(Adds economist comment, detail from the report)
OTTAWA, Sept 11 (Reuters) - Canadian housing starts rose unexpectedly in August, the Canada Mortgage and Housing Corp said on Monday in a report that boosted expectations for economic growth in the third quarter as condo building continued to surge.
The seasonally-adjusted annual rate of starts rose to 223,232 in August from July’s upwardly revised 221,974. Economists had expected a decline to a 212,000 annual rate.
The CMHC report showed multiple urban starts - typically condominiums - rose 2.7 percent to 145,618 units in August, which the agency said “masks a lot of volatility in provincial multiple starts.”
Single-detached urban starts decreased by 3.2 percent, to 61,906 units, it said.
“Demand for new homes remains strong, consistent with consumer confidence which reached its highest level in ten years,” CMHC Chief Economist Bob Dugan said in the report.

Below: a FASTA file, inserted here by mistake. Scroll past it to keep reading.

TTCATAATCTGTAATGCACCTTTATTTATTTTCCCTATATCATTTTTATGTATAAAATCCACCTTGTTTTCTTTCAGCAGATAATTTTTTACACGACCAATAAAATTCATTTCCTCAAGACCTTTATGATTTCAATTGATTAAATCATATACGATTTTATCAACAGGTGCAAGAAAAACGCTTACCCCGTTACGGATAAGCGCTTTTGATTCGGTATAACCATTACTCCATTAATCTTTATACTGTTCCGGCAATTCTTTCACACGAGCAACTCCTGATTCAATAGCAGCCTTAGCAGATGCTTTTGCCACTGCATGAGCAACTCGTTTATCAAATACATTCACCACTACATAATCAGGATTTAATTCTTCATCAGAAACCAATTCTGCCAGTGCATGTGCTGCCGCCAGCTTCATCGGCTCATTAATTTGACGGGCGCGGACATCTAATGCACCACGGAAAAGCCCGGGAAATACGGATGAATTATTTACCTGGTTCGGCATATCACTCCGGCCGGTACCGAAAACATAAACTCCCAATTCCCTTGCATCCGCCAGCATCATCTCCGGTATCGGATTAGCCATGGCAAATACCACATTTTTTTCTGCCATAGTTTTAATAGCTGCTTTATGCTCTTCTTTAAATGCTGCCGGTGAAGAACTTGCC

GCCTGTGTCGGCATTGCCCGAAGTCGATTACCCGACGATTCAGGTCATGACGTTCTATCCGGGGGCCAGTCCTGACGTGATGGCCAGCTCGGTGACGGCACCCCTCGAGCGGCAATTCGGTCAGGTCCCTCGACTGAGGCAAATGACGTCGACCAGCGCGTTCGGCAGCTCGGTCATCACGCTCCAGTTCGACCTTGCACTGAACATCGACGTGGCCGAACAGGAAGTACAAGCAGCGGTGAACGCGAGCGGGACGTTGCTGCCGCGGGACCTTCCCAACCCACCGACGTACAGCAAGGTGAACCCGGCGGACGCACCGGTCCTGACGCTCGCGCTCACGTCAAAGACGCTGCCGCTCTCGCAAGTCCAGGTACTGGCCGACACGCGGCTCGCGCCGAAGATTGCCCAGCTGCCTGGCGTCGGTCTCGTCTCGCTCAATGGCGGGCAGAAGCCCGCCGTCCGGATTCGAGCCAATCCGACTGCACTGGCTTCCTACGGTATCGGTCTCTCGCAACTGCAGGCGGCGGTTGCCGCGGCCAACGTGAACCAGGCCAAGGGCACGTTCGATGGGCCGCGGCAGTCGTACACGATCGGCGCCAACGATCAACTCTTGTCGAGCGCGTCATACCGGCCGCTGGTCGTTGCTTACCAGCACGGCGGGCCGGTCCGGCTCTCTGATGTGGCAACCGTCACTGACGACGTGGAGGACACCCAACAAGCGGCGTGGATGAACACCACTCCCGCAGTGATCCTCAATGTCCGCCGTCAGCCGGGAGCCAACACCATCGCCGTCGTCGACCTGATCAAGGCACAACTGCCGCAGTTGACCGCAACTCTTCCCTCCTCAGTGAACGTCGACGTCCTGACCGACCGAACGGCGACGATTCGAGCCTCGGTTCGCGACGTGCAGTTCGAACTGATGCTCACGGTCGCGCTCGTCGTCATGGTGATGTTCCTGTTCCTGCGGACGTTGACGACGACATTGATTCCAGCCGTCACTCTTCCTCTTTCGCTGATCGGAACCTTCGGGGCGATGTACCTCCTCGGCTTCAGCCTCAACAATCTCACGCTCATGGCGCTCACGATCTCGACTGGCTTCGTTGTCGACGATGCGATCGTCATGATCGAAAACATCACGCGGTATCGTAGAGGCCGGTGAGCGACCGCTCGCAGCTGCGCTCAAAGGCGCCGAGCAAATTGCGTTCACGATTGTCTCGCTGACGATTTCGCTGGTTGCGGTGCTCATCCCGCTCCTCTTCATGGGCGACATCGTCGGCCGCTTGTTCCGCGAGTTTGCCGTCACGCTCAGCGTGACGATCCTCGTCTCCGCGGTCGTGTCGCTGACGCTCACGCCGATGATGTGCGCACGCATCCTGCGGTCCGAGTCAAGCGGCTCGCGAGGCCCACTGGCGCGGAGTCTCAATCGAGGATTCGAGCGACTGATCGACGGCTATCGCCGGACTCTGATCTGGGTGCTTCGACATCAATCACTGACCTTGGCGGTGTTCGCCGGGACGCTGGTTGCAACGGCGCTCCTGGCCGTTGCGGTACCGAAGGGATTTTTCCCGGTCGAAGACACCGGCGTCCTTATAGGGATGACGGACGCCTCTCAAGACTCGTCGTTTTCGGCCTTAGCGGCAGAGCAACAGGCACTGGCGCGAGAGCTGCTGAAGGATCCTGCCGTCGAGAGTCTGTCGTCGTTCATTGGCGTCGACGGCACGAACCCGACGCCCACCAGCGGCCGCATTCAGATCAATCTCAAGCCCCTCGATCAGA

The continuation of strength has economists scrambling to rewrite economist forecasts, with residential construction expected to boost economic growth in the second quarter.
“The Canadian housing market refuses to be tamed. The solid labor market and still-low interest rates - despite the Bank of Canada’s recent hikes - are fueling demand and developers are reacting accordingly,” National Bank senior economist Krishen Rangasamy wrote in a note to clients.
“For now, thanks to solid gains in July and August, housing starts are on track to expand more than 30 percent annualized in the third quarter,” he added.
The Bank of Canada cited unexpectedly strong growth in the second quarter as it raised interest rates last week for the second time in 2017, putting Canada in front of the pack of developed nations looking to normalize borrowing costs after cutting rates during the financial crisis.
“Alongside consumer spending, residential investment has been a key surprise for growth this year and these data suggest that new construction will remain supportive for GDP,” CIBC economist Andrew Grantham wrote in a research note. (Reporting by Andrea Hopkins; Editing by Chizu Nomiyama and Nick Zieminski)